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Use of natural and applied tracers to guide targeted remediation efforts in an acid mine drainage system, Colorado Rockies, USA

January 1, 2014

Stream water quality in areas of the western United States continues to be degraded by acid mine drainage (AMD), a legacy of hard-rock mining. The Rico-Argentine Mine in southwestern Colorado consists of complex multiple-level mine workings connected to a drainage tunnel discharging AMD to passive treatment ponds that discharge to the Dolores River. The mine workings are excavated into the hillslope on either side of a tributary stream with workings passing directly under the stream channel. There is a need to define hydrologic connections between surface water, groundwater, and mine workings to understand the source of both water and contaminants in the drainage tunnel discharge. Source identification will allow targeted remediation strategies to be developed. To identify hydrologic connections we employed a combination of natural and applied tracers including isotopes, ionic tracers, and fluorescent dyes. Stable water isotopes (δ18O/δD) show a well-mixed hydrological system, while tritium levels in mine waters indicate a fast flow-through system with mean residence times of years not decades or longer. Addition of multiple independent tracers indicated that water is traveling through mine workings with minimal obstructions. The results from a simultaneous salt and dye tracer application demonstrated that both tracer types can be successfully used in acidic mine water conditions.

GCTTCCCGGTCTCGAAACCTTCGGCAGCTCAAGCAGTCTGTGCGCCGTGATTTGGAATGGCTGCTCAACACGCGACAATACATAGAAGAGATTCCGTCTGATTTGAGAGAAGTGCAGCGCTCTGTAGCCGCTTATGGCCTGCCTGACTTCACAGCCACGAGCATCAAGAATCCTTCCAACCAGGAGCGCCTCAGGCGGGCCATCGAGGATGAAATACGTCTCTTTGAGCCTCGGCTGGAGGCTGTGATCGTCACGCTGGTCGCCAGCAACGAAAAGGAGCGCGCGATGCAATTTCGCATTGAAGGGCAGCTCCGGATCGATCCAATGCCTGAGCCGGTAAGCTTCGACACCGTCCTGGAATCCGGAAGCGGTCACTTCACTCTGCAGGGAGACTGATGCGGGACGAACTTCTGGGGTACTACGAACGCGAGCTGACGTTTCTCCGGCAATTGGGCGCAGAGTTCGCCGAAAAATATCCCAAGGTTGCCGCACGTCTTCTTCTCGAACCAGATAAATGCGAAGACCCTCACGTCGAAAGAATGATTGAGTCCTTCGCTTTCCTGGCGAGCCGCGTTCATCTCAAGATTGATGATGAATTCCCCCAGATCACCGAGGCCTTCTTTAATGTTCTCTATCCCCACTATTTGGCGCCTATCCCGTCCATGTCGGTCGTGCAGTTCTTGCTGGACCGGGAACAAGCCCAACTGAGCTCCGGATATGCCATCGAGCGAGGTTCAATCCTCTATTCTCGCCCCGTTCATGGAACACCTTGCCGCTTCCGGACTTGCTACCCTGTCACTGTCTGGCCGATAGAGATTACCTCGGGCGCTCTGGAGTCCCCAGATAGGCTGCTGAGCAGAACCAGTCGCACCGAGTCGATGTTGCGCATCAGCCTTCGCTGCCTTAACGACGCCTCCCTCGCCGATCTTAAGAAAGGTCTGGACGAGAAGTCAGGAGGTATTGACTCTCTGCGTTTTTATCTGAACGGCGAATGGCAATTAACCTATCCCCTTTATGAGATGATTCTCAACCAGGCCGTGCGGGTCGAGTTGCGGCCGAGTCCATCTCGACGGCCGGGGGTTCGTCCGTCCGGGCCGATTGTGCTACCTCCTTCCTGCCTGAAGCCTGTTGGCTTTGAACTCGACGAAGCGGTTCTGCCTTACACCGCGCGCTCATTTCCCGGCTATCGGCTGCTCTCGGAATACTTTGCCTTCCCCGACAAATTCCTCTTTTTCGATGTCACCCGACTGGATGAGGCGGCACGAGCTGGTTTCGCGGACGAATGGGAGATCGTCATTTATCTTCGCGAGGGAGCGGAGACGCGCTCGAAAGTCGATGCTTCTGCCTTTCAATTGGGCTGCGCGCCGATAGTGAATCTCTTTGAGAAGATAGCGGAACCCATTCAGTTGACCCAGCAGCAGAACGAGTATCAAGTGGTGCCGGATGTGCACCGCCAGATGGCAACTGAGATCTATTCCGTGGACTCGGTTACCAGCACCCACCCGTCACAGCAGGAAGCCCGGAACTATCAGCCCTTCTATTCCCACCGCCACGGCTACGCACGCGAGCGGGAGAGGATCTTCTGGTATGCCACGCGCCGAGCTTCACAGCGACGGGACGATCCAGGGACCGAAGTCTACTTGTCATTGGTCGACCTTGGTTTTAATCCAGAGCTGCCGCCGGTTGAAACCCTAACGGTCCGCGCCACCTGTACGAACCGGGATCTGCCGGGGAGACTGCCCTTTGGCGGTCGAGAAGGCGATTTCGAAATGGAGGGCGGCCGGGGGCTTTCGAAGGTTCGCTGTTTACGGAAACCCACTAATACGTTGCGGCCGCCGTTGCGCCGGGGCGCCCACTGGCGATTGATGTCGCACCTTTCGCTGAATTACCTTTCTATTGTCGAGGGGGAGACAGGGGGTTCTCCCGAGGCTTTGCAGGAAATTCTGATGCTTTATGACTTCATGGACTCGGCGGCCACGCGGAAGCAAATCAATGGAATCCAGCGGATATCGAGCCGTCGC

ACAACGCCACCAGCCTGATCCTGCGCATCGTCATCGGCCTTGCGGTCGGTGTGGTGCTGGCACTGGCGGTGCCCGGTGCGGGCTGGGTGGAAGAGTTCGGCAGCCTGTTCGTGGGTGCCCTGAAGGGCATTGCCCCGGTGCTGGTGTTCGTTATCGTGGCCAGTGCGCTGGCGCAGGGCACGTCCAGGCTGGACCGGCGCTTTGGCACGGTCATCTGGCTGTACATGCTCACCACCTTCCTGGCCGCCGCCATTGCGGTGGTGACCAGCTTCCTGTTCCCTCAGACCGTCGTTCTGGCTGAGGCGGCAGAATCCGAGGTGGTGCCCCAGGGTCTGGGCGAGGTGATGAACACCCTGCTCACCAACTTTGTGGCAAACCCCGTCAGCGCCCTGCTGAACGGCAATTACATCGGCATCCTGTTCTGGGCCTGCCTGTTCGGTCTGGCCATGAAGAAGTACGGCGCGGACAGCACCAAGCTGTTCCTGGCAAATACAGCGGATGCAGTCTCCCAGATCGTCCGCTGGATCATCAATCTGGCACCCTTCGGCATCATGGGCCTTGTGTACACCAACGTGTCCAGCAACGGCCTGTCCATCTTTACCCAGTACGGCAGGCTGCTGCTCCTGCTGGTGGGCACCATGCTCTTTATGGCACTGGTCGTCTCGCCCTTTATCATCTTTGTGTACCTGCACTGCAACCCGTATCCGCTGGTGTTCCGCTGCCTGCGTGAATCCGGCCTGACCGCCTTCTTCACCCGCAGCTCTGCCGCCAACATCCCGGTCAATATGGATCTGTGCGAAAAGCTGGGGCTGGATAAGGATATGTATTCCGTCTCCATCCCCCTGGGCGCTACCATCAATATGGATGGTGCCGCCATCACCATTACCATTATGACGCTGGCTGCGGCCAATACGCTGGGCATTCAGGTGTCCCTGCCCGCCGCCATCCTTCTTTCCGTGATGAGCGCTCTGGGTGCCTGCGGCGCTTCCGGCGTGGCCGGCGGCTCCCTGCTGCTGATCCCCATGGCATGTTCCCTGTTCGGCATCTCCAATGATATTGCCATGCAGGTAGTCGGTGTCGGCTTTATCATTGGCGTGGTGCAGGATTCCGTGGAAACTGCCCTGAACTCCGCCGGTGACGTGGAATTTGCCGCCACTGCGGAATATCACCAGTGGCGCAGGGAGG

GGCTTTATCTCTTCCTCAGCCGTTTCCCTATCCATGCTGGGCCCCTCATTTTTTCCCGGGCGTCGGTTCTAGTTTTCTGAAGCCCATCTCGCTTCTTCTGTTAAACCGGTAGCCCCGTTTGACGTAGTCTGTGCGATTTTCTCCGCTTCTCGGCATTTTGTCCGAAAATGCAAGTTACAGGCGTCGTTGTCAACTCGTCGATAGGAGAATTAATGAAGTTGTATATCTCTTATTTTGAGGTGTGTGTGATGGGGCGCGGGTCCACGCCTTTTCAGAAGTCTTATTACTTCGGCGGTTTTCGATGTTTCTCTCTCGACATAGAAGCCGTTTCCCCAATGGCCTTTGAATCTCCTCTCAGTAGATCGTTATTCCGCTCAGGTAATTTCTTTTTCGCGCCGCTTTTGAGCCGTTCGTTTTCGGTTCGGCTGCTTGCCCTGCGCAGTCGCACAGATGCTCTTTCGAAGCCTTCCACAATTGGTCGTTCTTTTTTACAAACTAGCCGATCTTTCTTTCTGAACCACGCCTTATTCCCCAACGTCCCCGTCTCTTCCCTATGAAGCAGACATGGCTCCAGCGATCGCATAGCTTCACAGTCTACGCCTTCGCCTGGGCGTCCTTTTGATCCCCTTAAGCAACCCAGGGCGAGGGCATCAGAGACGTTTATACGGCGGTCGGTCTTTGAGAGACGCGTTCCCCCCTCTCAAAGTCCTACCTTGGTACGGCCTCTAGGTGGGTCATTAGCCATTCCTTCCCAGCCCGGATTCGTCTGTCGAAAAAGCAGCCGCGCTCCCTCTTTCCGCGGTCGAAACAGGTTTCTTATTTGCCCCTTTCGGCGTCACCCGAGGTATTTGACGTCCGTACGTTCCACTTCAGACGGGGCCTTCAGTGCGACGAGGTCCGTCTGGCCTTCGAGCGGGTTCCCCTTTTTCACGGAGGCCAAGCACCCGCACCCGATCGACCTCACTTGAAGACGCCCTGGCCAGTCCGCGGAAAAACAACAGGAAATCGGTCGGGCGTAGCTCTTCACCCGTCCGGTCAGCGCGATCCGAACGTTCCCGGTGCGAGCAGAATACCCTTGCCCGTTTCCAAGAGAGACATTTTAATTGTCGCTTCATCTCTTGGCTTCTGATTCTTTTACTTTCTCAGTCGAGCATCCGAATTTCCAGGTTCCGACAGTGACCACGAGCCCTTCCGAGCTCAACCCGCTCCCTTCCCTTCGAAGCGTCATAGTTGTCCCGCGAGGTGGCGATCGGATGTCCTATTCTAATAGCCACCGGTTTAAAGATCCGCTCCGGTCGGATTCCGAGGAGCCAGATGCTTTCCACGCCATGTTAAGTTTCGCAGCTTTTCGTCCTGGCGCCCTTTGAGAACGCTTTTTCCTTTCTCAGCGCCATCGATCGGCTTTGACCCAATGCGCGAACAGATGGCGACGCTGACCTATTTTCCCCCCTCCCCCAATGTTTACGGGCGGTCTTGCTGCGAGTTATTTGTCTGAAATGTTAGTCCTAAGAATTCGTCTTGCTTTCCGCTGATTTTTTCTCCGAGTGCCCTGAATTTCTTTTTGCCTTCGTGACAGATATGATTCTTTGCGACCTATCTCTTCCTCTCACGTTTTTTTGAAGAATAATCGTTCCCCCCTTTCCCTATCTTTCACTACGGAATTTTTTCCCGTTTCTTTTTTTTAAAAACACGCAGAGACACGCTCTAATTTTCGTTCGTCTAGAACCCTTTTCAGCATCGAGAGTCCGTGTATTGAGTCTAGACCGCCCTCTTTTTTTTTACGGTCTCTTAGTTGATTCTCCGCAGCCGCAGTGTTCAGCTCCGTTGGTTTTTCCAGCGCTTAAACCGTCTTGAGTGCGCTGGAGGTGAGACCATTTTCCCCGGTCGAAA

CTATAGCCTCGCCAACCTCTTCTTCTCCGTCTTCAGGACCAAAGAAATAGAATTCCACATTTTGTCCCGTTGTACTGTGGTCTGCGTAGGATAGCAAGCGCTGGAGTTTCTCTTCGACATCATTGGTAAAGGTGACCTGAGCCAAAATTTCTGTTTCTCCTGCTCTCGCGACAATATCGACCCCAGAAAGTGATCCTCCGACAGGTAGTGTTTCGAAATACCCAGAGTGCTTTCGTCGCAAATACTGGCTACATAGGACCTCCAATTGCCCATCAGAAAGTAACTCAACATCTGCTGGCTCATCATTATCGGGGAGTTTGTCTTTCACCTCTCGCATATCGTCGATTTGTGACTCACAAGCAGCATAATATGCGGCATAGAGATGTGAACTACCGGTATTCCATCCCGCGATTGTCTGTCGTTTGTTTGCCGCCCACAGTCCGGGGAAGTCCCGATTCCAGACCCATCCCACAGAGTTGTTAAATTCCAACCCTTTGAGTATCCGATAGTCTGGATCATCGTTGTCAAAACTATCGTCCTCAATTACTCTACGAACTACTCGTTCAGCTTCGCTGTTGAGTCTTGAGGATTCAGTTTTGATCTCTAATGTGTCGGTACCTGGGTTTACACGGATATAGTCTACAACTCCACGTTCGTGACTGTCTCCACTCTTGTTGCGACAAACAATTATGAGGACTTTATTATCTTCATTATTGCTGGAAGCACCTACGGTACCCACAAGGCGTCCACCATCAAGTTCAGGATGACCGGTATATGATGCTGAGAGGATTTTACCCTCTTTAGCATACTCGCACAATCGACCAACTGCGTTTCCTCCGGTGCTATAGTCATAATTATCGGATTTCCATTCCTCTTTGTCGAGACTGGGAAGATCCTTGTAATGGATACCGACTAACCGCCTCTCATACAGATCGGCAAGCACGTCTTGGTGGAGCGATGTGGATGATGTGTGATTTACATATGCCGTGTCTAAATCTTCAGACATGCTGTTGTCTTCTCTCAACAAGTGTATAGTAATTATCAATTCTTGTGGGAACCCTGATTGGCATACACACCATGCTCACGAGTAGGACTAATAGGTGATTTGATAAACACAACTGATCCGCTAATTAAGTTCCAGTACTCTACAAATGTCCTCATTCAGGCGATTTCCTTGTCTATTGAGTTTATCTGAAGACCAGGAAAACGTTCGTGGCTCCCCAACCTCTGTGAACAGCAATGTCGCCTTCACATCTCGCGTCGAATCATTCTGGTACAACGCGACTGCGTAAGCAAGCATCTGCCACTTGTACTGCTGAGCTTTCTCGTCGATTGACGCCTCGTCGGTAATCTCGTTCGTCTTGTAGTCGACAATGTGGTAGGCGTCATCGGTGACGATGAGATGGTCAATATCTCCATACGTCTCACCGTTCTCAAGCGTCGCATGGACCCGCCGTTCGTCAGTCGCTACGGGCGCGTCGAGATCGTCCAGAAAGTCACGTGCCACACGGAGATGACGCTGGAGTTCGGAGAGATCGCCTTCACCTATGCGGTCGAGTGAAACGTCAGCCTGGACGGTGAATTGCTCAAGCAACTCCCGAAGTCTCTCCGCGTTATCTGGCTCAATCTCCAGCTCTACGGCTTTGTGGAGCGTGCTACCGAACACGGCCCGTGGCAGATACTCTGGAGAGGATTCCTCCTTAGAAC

Citation Information

Publication Year 2014
Title Use of natural and applied tracers to guide targeted remediation efforts in an acid mine drainage system, Colorado Rockies, USA
DOI 10.3390/w6040745
Authors Rory Cowie, Mark W. Williams, Mike Wireman, Robert L. Runkel
Publication Type Article
Publication Subtype Journal Article
Series Title Water
Series Number
Index ID 70126514
Record Source USGS Publications Warehouse
USGS Organization Colorado Water Science Center

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